A recent letter in this space (“Offshore Wind Impacts On Sea Life, June 23) lamented the impact offshore wind farms may have on marine life.
The letter failed to mention that the commercial fishing industry is widely cited as a top culprit in whale mortalities. The U.S. National Oceanic and Atmospheric Administration states on its website, “vessel strikes and entanglement in fishing gear are the greatest human threats to large whales,” and that, “there is no scientific evidence that noise resulting from offshore wind site characterization surveys could potentially cause mortality of whales. There are no known links between recent large whale mortalities and ongoing offshore wind surveys.” Minimizing impact on ocean life is laudable, and no industry meets more stringent requirements for protected species than the offshore wind industry. Seismic air guns, for instance, are used for offshore oil and gas operations – not offshore wind surveys.
The letter also suggested the Heartland Institute should be considered a credible source for energy policy analysis. Left unsaid was that the Heartland Institute has historically been funded by oil and gas interests like ExxonMobil and Murray Energy, the coal mining company that went bankrupt after persistent safety violations and the tragic deaths of six coal miners. The offshore wind industry is poised to create thousands of family-sustaining jobs in Maryland while powering roughly 600,000 homes with clean, domestic energy. Importantly, they’ll do it with the utmost commitment to minimizing environmental impact.
Only with a clear understanding of the facts can we have a rational dialogue about the industry’s promise in Maryland. Learn more at www.offshore-windalliance.org.
Anna Henderson
(The writer is the executive director
of the Offshore Wind Alliance.)


Survey Merits Attention


If you didn’t notice, on June 15 Worcester County’s planners launched a survey to gather public input as they update the 2006 comprehensive development plan now used to grow the county.

The comprehensive plan is a foundational planning document. It is used to support zoning decisions, development priorities and county budgeting for schools, parks, police and fire services, water and wastewater systems, roads, trash, and all public services.

The planners do talk about following the plan, but it is a tough job. Too often achieving growth means giving a Worcester Wink to the plan’s goals as the county’s political bosses listen to the promises of more revenue made by bankers, developers, and promoters.
A top to bottom review of the county’s goals, objectives and priorities is long overdue. We also should be looking at the planners’ accomplishments and how infrastructure incentives are used to help developers and promoters. We need to see that they really are paying the county for the full impact of their ventures.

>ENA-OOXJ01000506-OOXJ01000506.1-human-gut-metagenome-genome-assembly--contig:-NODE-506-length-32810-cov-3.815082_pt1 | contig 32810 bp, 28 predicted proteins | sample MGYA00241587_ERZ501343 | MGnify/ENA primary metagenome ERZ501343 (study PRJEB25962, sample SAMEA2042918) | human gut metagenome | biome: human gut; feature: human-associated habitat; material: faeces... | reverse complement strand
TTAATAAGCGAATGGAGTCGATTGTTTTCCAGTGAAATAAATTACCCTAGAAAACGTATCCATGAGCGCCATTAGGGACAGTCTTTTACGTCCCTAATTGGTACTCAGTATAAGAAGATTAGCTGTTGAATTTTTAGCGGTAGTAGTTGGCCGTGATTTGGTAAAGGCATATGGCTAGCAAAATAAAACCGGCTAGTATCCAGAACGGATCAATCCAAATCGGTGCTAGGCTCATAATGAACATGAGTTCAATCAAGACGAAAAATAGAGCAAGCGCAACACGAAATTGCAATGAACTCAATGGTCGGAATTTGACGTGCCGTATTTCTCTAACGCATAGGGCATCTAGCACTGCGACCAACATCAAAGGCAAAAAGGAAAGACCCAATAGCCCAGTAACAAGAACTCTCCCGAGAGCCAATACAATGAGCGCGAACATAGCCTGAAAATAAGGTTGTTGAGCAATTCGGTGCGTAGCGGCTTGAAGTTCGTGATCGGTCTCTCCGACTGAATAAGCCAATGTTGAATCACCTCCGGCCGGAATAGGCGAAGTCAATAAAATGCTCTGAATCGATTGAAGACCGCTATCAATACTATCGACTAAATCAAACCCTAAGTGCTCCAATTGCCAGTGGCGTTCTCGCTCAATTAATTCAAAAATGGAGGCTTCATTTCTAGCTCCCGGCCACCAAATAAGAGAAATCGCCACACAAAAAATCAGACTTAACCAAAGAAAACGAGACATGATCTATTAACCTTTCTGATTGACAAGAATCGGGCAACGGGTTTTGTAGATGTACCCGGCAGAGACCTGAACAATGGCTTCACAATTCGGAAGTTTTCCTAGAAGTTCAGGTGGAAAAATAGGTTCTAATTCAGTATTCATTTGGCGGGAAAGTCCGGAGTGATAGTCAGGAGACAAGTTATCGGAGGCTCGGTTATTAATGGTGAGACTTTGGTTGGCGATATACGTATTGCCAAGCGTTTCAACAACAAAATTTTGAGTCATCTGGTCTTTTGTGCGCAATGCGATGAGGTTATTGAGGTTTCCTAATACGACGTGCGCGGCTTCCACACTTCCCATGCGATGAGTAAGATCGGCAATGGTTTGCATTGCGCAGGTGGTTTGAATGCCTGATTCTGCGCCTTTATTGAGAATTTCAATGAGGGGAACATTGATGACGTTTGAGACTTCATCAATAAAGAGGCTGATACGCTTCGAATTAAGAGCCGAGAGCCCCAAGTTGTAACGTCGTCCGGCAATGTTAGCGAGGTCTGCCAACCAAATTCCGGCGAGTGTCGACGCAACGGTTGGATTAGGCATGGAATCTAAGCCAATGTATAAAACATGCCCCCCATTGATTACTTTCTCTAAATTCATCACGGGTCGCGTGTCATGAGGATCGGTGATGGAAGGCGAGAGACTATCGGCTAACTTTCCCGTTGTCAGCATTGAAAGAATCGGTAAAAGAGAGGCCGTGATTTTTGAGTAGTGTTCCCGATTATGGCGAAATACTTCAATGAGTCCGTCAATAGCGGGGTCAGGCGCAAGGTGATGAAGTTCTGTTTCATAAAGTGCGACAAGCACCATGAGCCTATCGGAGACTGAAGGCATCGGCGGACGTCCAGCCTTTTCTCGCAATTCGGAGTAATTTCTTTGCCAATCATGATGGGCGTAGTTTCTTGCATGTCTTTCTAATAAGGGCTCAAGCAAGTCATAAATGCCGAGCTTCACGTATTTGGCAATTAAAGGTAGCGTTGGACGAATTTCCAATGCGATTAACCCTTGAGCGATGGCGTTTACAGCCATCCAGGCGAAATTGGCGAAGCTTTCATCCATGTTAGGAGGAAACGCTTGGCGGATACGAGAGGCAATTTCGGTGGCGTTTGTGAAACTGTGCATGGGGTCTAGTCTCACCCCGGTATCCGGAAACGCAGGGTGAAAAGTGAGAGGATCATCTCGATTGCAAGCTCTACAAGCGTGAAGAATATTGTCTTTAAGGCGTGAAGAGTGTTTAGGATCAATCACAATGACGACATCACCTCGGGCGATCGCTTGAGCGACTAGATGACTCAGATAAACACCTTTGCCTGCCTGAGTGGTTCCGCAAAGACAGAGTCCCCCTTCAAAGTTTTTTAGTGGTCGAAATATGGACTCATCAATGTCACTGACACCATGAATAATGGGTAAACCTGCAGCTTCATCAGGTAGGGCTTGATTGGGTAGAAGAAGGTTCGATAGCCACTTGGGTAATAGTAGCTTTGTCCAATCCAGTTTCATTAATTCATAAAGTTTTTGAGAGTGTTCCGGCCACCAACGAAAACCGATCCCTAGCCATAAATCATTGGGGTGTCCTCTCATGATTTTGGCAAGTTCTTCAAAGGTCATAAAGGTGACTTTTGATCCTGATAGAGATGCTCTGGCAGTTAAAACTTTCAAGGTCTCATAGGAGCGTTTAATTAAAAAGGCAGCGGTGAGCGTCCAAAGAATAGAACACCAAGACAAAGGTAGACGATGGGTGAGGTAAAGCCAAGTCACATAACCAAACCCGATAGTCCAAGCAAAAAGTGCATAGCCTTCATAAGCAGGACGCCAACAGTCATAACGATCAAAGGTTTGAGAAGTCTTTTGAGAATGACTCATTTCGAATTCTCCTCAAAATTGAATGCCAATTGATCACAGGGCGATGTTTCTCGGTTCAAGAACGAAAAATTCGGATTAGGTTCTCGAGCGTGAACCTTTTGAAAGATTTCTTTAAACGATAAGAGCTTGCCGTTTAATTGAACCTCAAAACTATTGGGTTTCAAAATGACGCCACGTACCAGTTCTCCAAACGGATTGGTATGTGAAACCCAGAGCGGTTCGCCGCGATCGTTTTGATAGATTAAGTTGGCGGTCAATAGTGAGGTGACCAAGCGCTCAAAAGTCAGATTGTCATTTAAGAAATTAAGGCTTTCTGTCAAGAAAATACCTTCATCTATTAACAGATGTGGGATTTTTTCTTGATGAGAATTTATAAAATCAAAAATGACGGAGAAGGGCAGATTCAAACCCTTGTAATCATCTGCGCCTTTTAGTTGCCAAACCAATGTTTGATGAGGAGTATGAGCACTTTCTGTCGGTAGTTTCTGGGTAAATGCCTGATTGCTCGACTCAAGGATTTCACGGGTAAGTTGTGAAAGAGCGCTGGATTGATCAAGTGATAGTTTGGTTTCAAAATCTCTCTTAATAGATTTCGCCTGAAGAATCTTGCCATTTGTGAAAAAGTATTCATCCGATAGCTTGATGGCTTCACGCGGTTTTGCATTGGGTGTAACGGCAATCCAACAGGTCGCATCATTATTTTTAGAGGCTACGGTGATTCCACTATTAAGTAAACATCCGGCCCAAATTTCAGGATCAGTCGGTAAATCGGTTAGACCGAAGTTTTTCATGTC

This last stormy budget session demonstrated our fiscal and growth policies are out of balance: we are struggling to pay for how we have grown. We’ve been betting profits from tourism and real estate development would trickle down, filling the tax coffers sufficiently to more than offset the public investment in roads, sewers, police and other services the promoters and developers need. The efforts to balance the books by jiggling money to offset a structural deficit suggests someone should pay more, including Ocean City.
This comprehensive plan update process is so important I wonder why county officials decided not to spend a few dollars on stamps so every resident voter could receive an official letter that includes a link to the survey (www.SurveyMonkey.com/r/WorCoCpSurvey). You can bet the business community will be shaping the update.
When you complete the survey, ask yourself if you are happy with the way our tax dollars have been spent. Is the congestion on Rt. 589 a planning success worth repeating on Rt. 611 near the airport, or at the Rt. 611 intersections with Synepuxent or Assateague Roads? Is our zealous pursuit of more vacation housing making our roads unsafe while the County whines about the State Highway Department’s responsibility to provide traffic lights?

When you complete the survey, also ask yourself if the focus on growth and promoting tourism is producing the right infrastructure decisions or saddling residents with high utility bills, more traffic and an elevated need for police and fire protection. Who is paying the bill? Are we really getting an adequate slice of the tourism and development dollars to cover the long-term investment, operation and maintenance costs for the schools and other infrastructure the County provides?

We hear that big ticket items like sport complexes will pay for themselves and produce more revenue. Who will get this new money? I haven’t heard that making a big investment in the proposed field of dreams would have eliminated Worcester County’s so-called structural deficit. If you live in Worcester County, complete the survey. Hopefully, as the comprehensive plan is updated, the planners will show us a fair share of the profits earned by the bankers, developers and promoters are trickling down, easing the tax burden on the residents and not actually adding to it.

Stephen Katsanos
South Point